We also meet Kylo Ren (Adam Driver), a basso-voiced leader of the First Order with the sort of dark-side-of-the-Force skills to make Darth Vader proud; ace Resistance flyboy Poe Dameron (Oscar Isaac); and a new wee and wise Yoda stand-in called Maz Kanata, played unrecognizably via motion capture by Oscar winner Lupita Nyong’o. (Speaking of Yoda, there’s a nightmarish/visionary sequence that recalls some of Luke Skywalker’s training with the short Jedi in The Empire Strikes Back.)

The how-they-meet and what-they-all-do-together, I leave to audiences to see for themselves. Just a few overall notes: The movie’s hyperdrive jump into this post-Return of the Jedi reality can feel both confident and slightly unsteady. We find ourselves stuck in the middle of another knotty family drama in the House of Skywalker, and it feels like we’ve missed out on 30 years of holiday newsletters keeping us abreast of both childhood delights and adolescent upheavals. There’s a lot of catching up to do. Also, the movie’s depiction of the Force can seem conveniently strong, as needed, especially with regards to one new character. (But there’s no mention here of midi-chlorians, thank heaven.)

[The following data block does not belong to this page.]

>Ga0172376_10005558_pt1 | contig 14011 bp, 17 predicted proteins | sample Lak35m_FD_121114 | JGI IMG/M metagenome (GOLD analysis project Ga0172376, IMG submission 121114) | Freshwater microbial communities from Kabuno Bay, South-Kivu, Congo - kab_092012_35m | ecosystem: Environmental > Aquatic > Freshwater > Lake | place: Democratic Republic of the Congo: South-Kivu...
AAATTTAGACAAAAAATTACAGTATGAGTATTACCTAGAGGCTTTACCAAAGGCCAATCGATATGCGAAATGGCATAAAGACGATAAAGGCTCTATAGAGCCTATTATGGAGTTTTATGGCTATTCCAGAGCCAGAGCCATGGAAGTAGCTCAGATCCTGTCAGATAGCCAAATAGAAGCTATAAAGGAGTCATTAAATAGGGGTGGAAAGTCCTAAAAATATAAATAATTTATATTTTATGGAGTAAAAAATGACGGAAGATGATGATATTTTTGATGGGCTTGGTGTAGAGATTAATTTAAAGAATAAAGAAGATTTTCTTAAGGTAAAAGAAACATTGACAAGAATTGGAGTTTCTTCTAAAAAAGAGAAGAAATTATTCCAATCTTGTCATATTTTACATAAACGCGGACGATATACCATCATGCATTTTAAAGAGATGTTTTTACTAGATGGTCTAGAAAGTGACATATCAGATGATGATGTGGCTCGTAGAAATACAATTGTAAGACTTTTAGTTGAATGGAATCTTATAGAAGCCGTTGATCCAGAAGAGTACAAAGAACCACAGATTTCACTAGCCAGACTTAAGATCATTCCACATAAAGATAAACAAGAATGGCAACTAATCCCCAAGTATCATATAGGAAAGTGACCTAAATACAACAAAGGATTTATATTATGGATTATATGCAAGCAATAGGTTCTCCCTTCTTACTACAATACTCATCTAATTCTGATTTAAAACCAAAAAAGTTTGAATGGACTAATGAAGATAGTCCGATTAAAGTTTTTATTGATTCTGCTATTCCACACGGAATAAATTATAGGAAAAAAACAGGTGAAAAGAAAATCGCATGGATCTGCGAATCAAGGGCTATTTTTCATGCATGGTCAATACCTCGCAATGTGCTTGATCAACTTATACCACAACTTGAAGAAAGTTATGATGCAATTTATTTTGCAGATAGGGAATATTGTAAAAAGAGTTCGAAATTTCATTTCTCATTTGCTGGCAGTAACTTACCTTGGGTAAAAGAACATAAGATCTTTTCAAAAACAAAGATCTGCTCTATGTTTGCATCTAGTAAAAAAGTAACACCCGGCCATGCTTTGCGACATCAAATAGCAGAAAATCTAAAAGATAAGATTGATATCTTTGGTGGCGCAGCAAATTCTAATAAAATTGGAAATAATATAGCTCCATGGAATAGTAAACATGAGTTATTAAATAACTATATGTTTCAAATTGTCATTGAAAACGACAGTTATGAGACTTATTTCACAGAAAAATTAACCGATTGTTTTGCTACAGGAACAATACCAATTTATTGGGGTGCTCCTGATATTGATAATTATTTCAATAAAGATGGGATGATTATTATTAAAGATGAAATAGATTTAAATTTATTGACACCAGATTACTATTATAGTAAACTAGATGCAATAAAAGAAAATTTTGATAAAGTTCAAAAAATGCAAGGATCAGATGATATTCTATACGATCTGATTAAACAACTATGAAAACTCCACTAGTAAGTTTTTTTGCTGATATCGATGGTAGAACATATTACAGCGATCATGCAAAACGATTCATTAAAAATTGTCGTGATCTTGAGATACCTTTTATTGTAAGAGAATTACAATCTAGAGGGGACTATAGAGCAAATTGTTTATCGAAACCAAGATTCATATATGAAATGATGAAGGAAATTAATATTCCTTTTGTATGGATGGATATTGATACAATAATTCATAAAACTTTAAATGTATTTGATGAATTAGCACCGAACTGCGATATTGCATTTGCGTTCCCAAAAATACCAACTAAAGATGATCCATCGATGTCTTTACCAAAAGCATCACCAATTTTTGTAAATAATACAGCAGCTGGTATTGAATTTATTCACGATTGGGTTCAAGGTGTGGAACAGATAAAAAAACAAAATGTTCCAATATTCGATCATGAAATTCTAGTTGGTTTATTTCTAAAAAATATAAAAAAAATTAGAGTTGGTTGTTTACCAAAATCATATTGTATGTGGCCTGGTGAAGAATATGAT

That The Force Awakens plants us so skillfully in the tracks of the first Star Wars can be a mixed blessing. Sometimes the elbow-in-ribs tributes to familiar moments or situations from the 1977 film make you think, Yeah, I remember that! Other times, you think, Okay, I get it already, now show me something new. The movie offers the pleasures of familiarity and recognition, but it doesn’t advance the storytelling universe of the series in any notable way. 

These are all small quibbles. The Force Awakens is going to be a monster hit regardless. The obvious love and skill that have gone into the moviemaking compensate for any niggling twinges of disappointment. You’ll have a hard time not smiling most of the way through it — starting with John Williams’s deathless opening fanfare, a goosebumps experience in all seven films. 

And here’s some more good news. To find out what happens next, we only have to wait two years instead of the traditional three. Rian Johnson (Looper) is already busy shooting Episode VIII. See you in May 2017. 

Star Wars: The Force Awakens. With Daisy Ridley, John Boyega, Harrison Ford, Oscar Isaac, Carrie Fisher, Adam Driver. Directed by J.J. Abrams. Rated PG-13. 136 minutes. At metro theaters.